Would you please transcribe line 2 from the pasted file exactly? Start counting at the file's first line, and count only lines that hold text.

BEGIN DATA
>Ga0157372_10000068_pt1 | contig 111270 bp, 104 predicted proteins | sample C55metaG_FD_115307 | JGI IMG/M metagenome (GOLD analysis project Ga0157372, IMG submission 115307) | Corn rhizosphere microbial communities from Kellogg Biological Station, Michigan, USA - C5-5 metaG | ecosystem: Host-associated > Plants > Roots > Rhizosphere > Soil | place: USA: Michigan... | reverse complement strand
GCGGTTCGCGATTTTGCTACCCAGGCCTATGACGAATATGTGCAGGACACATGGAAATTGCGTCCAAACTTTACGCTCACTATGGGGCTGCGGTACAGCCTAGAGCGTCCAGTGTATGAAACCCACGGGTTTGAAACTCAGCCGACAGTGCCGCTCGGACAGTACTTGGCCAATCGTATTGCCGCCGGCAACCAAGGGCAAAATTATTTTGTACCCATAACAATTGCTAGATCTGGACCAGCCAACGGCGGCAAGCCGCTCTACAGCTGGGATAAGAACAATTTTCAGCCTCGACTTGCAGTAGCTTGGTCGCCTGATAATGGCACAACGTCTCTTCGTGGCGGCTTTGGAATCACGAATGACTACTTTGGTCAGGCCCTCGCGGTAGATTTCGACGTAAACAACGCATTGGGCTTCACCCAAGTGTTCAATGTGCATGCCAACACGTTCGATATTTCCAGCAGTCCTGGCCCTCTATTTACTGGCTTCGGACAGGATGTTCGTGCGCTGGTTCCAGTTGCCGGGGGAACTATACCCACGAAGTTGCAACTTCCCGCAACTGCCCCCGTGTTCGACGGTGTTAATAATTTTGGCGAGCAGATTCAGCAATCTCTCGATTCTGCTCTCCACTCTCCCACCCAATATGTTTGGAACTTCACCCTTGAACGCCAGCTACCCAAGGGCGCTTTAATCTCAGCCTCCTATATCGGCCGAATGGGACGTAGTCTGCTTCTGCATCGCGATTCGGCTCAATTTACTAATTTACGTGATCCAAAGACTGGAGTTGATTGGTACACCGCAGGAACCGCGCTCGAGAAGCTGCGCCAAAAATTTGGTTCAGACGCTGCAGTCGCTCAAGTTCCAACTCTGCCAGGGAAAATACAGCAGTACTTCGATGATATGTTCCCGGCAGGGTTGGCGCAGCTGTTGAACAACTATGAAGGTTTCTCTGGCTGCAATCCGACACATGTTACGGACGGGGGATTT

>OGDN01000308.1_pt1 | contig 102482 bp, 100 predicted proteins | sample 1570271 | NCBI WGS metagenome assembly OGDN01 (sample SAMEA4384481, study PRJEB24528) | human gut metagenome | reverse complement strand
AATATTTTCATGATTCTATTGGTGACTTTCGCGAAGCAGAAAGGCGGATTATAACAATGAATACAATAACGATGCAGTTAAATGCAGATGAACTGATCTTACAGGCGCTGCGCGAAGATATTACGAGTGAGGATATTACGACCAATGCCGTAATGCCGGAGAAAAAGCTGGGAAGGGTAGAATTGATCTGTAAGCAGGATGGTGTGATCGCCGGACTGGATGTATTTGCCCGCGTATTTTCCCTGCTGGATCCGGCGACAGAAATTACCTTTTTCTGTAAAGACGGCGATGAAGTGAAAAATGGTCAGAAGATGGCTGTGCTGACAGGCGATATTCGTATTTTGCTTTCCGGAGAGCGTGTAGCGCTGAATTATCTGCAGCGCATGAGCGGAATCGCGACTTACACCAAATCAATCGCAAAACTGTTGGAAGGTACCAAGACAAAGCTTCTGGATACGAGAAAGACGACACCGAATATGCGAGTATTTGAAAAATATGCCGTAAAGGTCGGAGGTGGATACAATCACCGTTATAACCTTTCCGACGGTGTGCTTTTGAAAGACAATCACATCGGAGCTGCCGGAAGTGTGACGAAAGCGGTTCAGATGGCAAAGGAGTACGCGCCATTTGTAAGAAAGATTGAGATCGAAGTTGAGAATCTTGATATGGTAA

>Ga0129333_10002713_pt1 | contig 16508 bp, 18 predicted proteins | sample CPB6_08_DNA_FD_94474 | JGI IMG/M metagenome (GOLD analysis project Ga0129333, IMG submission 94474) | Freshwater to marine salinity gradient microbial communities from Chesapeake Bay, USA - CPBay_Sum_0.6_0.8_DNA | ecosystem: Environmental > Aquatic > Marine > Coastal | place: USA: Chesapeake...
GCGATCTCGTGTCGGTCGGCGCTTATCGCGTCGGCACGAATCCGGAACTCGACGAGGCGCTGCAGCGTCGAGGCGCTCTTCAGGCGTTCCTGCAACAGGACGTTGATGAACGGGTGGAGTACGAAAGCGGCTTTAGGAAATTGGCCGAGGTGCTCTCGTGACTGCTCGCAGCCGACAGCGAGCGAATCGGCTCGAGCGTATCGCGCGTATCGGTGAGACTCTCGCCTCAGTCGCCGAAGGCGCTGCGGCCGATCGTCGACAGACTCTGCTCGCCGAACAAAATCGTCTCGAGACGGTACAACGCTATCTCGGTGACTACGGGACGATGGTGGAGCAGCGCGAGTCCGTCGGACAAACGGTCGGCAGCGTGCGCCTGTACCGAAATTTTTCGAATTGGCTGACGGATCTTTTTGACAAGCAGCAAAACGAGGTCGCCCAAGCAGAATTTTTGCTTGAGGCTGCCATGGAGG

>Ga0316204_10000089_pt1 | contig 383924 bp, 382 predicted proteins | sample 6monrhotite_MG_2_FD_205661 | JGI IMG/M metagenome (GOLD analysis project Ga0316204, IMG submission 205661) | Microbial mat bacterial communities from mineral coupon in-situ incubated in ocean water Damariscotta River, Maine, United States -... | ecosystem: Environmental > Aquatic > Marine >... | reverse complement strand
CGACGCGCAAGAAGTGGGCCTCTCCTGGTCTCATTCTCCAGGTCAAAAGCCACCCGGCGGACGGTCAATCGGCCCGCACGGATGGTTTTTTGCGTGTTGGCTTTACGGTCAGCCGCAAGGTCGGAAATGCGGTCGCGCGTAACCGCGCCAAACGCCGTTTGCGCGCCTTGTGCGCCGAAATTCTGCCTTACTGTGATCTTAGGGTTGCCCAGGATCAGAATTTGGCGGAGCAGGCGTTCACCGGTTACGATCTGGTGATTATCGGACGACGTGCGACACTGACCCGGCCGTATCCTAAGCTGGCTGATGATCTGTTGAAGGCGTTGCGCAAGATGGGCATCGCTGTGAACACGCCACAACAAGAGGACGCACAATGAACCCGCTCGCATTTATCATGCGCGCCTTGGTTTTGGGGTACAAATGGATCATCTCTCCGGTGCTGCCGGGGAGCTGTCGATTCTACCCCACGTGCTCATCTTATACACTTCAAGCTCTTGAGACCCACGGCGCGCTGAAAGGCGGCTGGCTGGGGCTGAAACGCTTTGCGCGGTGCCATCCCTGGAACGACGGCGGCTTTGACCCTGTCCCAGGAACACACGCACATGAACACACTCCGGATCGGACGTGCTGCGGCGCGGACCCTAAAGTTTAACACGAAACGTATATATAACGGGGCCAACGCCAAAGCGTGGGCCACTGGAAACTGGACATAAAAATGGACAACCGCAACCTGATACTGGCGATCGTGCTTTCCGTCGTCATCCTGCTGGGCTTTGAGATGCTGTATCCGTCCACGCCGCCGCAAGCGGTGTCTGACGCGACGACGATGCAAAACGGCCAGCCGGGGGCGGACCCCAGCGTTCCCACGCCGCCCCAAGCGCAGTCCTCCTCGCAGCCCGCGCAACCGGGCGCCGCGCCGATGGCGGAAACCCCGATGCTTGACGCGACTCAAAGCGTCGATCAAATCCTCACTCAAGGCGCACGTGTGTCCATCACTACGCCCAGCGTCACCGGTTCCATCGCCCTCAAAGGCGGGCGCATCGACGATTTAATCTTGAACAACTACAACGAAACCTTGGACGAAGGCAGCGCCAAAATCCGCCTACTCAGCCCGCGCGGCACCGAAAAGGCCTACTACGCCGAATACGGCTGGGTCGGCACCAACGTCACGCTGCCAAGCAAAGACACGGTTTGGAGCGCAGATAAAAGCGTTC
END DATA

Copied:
GCGGTTCGCGATTTTGCTACCCAGGCCTATGACGAATATGTGCAGGACACATGGAAATTGCGTCCAAACTTTACGCTCACTATGGGGCTGCGGTACAGCCTAGAGCGTCCAGTGTATGAAACCCACGGGTTTGAAACTCAGCCGACAGTGCCGCTCGGACAGTACTTGGCCAATCGTATTGCCGCCGGCAACCAAGGGCAAAATTATTTTGTACCCATAACAATTGCTAGATCTGGACCAGCCAACGGCGGCAAGCCGCTCTACAGCTGGGATAAGAACAATTTTCAGCCTCGACTTGCAGTAGCTTGGTCGCCTGATAATGGCACAACGTCTCTTCGTGGCGGCTTTGGAATCACGAATGACTACTTTGGTCAGGCCCTCGCGGTAGATTTCGACGTAAACAACGCATTGGGCTTCACCCAAGTGTTCAATGTGCATGCCAACACGTTCGATATTTCCAGCAGTCCTGGCCCTCTATTTACTGGCTTCGGACAGGATGTTCGTGCGCTGGTTCCAGTTGCCGGGGGAACTATACCCACGAAGTTGCAACTTCCCGCAACTGCCCCCGTGTTCGACGGTGTTAATAATTTTGGCGAGCAGATTCAGCAATCTCTCGATTCTGCTCTCCACTCTCCCACCCAATATGTTTGGAACTTCACCCTTGAACGCCAGCTACCCAAGGGCGCTTTAATCTCAGCCTCCTATATCGGCCGAATGGGACGTAGTCTGCTTCTGCATCGCGATTCGGCTCAATTTACTAATTTACGTGATCCAAAGACTGGAGTTGATTGGTACACCGCAGGAACCGCGCTCGAGAAGCTGCGCCAAAAATTTGGTTCAGACGCTGCAGTCGCTCAAGTTCCAACTCTGCCAGGGAAAATACAGCAGTACTTCGATGATATGTTCCCGGCAGGGTTGGCGCAGCTGTTGAACAACTATGAAGGTTTCTCTGGCTGCAATCCGACACATGTTACGGACGGGGGATTT